|Book of Concord (Triglot Concordia): The Symbolical Books of the Ev. Lutheran Church | Calvin's Institutes | Dolorous Passion of Our Lord Jesus Christ | Heretics by Gilbert K. Chesterton (1874-1936) | Imitation of Christ by Thomas a Kempis | Josephus: The Complete Works | Orthodoxy by Gilbert K. Chesterton (1874-1936) | Sermons on Gospel Themes by Charles G. Finney (1792-1875) | The Pilgrim's Progress by John Bunyan (1628-1688) | The Practice of the Presence of God: The Best Rule of Holy Life by Brother Lawrence (Nicholas Herman, 1605-1691) | Walther's Law and Gospel | Westminster Confession & Catechisms ||
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The Denial of St. Peter.
AT the moment when Jesus uttered the words, ‘Thou hast said it,’ and the High Priest rent his garment, the whole room resounded with tumultuous cries. Peter and John, who had suffered intensely during the scene which had just been enacted, and which they had been obliged to witness in silence, could bear the sight no longer. Peter therefore got up to leave the room, and John followed soon after. The latter went to the Blessed Virgin, who was in the house of Martha with the holy women, but Peter’s love for Jesus was so great, that he could not make up his mind to leave him; his heart was bursting, and he wept bitterly, although he endeavoured to restrain and hide his tears. It was impossible for him to remain in the tribunal, as his deep emotion at the sight of his beloved Master’s sufferings would have betrayed him; therefore he went into the vestibule and approached the fire, around which soldiers and common people were sitting and talking in the most heartless and disgusting manner concerning the sufferings of Jesus, and relating all that they themselves had done to him Peter was silent, but his silence and dejected demeanour made the bystanders suspect something. The portress came up to the fire in the midst of the conversation, cast a bold glance at Peter and said, ‘Thou also wast with. Jesus the Galilæan.’ These words startled and alarmed Peter; he trembled as to what might ensue if he owned the truth before his brutal companions, and therefore answered quickly, ‘Woman, I know him not,’ got up, and left the vestibule. At this moment the cock crowed somewhere in the outskirts of the town. I do not remember hearing it, but I felt that it was crowing. As he went out, another maid-servant looked at him, and said to those, who were with her, ‘This man was also with him,’ and the persons she addressed immediately demanded of Peter whether her words were true, saying, ‘Art thou not one of this man’s disciples?’ Peter was even more alarmed than before, and renewed his denial in these words, ‘I am not; I know not the man.’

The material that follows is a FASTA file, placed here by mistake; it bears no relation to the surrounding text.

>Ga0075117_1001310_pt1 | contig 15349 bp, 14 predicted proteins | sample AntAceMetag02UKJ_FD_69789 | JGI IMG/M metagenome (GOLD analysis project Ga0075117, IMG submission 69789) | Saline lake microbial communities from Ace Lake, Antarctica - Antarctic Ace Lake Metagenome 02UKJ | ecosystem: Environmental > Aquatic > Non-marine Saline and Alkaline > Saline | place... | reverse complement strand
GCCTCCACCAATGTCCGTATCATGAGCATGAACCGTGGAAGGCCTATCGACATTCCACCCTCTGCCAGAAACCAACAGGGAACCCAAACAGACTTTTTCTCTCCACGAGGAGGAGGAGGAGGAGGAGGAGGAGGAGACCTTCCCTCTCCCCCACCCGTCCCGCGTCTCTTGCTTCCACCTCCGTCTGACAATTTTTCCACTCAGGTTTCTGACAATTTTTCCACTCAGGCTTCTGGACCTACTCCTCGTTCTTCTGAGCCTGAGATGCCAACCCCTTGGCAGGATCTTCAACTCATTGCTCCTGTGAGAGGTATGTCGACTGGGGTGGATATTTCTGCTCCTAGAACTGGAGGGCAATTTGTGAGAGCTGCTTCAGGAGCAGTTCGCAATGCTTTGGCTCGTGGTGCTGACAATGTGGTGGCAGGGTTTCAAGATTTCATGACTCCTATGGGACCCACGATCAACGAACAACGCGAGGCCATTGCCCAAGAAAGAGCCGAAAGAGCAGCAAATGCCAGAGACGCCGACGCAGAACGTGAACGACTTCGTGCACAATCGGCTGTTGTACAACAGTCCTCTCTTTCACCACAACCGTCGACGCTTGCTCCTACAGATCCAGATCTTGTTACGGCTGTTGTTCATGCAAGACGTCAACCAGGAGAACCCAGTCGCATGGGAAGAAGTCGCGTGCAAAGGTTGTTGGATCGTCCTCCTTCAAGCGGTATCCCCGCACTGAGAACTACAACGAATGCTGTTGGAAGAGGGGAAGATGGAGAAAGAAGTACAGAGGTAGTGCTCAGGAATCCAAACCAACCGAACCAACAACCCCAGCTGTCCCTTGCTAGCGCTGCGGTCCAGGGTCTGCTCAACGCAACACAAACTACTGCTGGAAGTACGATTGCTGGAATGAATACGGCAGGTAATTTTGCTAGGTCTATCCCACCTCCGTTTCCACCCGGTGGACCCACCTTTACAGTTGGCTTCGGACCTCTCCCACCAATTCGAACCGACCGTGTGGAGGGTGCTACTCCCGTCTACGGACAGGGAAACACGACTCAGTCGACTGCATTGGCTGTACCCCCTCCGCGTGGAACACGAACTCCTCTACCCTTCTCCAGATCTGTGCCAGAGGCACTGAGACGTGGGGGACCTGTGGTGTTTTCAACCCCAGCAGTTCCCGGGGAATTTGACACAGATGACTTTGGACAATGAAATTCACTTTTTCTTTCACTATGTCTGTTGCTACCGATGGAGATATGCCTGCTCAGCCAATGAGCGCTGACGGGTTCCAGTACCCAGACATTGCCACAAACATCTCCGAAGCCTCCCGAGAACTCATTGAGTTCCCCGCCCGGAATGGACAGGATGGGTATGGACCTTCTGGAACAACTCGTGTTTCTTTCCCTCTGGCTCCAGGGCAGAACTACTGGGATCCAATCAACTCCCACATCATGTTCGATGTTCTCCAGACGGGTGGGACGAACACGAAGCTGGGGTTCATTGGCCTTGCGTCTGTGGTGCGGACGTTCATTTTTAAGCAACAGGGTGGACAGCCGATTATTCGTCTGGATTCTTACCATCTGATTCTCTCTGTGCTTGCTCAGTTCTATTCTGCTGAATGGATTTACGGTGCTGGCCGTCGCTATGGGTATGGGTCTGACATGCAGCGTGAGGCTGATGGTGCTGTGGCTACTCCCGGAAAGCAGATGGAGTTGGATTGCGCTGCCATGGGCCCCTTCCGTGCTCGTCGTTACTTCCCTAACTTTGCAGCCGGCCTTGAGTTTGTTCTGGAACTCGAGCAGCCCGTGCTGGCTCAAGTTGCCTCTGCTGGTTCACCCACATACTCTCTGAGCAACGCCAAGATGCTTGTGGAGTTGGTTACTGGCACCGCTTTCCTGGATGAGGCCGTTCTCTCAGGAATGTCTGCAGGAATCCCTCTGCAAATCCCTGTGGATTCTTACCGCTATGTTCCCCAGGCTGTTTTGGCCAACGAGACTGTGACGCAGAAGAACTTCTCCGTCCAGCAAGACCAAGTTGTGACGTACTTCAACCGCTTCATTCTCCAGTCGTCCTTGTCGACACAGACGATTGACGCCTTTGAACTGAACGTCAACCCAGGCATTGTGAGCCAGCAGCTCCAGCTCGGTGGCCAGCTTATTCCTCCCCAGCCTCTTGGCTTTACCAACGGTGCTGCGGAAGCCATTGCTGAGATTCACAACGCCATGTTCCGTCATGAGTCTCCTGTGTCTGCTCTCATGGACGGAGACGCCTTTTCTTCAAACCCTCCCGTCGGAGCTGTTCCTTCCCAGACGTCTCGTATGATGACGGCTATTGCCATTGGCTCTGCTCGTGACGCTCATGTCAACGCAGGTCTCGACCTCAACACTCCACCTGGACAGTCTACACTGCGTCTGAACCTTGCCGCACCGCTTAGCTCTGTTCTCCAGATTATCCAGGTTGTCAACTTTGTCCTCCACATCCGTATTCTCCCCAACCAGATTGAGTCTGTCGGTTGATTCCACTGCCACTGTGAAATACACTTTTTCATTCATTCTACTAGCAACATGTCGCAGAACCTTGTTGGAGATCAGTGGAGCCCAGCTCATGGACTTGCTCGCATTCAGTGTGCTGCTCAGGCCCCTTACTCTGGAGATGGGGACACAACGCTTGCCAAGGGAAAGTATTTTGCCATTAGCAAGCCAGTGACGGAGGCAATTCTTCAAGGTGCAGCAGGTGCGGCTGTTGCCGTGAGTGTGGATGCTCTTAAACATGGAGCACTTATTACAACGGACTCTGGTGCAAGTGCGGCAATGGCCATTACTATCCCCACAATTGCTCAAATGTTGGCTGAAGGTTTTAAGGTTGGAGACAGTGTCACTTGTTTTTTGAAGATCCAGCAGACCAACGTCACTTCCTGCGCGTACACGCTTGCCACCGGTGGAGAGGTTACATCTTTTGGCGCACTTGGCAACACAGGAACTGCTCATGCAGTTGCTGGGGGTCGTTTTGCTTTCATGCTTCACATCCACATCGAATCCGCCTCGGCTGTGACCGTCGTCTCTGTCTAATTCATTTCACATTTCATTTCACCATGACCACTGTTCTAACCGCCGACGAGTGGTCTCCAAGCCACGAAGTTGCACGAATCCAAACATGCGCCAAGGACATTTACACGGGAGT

He left the inner court, and entered the exterior court; he was weeping, and so great was his anxiety and grief, that he did not reflect in the least on the words he had just uttered. The exterior court was quite filled with persons, and some had climbed on to the top of the wall to listen to what was going on in the inner court which they were forbidden to enter. A few of the disciples were likewise there, for their anxiety concerning Jesus was so great that they could not make up their minds to remain concealed in the eaves of Hinnom. They came up to Peter, and with many tears questioned him concerning their loved Master, but be was so unnerved and so fearful of betraying himself, that he briefly recommended them to go away, as it was dangerous to remain, and left them instantly. He continued to indulge his violent grief, while they hastened to leave the town. I recognised among these disciples, who were about sixteen in number, Bartholomew, Nathaniel, Saturninus, Judas Barsabeas, Simon, who was afterwards bishop of Jerusalem, Zacheus, and Manahem, the man who was born blind and cured by our Lord.